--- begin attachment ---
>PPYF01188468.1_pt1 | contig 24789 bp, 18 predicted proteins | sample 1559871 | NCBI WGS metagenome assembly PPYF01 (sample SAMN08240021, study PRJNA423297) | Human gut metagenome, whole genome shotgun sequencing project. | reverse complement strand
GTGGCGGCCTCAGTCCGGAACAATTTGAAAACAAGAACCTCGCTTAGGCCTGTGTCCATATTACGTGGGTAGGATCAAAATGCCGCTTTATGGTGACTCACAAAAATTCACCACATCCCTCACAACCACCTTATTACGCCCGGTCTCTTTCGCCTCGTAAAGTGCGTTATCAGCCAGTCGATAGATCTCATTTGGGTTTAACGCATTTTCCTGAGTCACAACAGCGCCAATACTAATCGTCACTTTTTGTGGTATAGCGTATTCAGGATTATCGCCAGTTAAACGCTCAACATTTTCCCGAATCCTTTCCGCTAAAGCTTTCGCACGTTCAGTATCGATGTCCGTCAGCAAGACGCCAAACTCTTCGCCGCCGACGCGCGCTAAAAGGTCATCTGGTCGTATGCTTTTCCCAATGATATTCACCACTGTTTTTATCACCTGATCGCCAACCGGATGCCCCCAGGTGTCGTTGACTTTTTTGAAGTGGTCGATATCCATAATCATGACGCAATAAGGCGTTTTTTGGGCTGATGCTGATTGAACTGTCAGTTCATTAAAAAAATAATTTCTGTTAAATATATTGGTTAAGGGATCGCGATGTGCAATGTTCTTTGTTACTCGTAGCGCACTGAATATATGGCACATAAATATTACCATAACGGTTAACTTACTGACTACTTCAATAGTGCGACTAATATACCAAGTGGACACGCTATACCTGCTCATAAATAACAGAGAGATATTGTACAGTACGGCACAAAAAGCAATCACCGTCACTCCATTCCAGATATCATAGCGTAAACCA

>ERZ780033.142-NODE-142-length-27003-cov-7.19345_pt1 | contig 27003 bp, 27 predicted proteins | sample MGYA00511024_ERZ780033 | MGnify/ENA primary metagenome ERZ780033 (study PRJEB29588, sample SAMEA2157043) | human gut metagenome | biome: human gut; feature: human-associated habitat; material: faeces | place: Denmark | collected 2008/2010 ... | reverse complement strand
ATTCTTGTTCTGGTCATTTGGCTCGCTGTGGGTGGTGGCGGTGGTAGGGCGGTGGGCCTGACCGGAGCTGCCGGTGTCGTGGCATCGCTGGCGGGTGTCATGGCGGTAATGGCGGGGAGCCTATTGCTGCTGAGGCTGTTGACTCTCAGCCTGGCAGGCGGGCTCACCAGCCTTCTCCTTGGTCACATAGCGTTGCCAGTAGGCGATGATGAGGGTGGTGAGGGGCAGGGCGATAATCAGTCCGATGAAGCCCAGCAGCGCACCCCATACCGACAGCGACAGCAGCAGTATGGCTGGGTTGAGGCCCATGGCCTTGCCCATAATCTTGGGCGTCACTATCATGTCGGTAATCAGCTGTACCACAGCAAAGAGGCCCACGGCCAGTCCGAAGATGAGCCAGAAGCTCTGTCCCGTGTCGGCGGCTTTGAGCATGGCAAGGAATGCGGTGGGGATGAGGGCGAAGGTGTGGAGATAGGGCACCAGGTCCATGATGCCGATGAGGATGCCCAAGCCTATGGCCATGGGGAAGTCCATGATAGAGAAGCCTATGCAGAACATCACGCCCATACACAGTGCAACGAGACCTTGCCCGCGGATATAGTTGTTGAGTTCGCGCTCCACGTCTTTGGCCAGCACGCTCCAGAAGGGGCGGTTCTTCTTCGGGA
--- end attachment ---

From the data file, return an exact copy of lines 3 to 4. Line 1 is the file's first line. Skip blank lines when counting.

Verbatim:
>ERZ780033.142-NODE-142-length-27003-cov-7.19345_pt1 | contig 27003 bp, 27 predicted proteins | sample MGYA00511024_ERZ780033 | MGnify/ENA primary metagenome ERZ780033 (study PRJEB29588, sample SAMEA2157043) | human gut metagenome | biome: human gut; feature: human-associated habitat; material: faeces | place: Denmark | collected 2008/2010 ... | reverse complement strand
ATTCTTGTTCTGGTCATTTGGCTCGCTGTGGGTGGTGGCGGTGGTAGGGCGGTGGGCCTGACCGGAGCTGCCGGTGTCGTGGCATCGCTGGCGGGTGTCATGGCGGTAATGGCGGGGAGCCTATTGCTGCTGAGGCTGTTGACTCTCAGCCTGGCAGGCGGGCTCACCAGCCTTCTCCTTGGTCACATAGCGTTGCCAGTAGGCGATGATGAGGGTGGTGAGGGGCAGGGCGATAATCAGTCCGATGAAGCCCAGCAGCGCACCCCATACCGACAGCGACAGCAGCAGTATGGCTGGGTTGAGGCCCATGGCCTTGCCCATAATCTTGGGCGTCACTATCATGTCGGTAATCAGCTGTACCACAGCAAAGAGGCCCACGGCCAGTCCGAAGATGAGCCAGAAGCTCTGTCCCGTGTCGGCGGCTTTGAGCATGGCAAGGAATGCGGTGGGGATGAGGGCGAAGGTGTGGAGATAGGGCACCAGGTCCATGATGCCGATGAGGATGCCCAAGCCTATGGCCATGGGGAAGTCCATGATAGAGAAGCCTATGCAGAACATCACGCCCATACACAGTGCAACGAGACCTTGCCCGCGGATATAGTTGTTGAGTTCGCGCTCCACGTCTTTGGCCAGCACGCTCCAGAAGGGGCGGTTCTTCTTCGGGA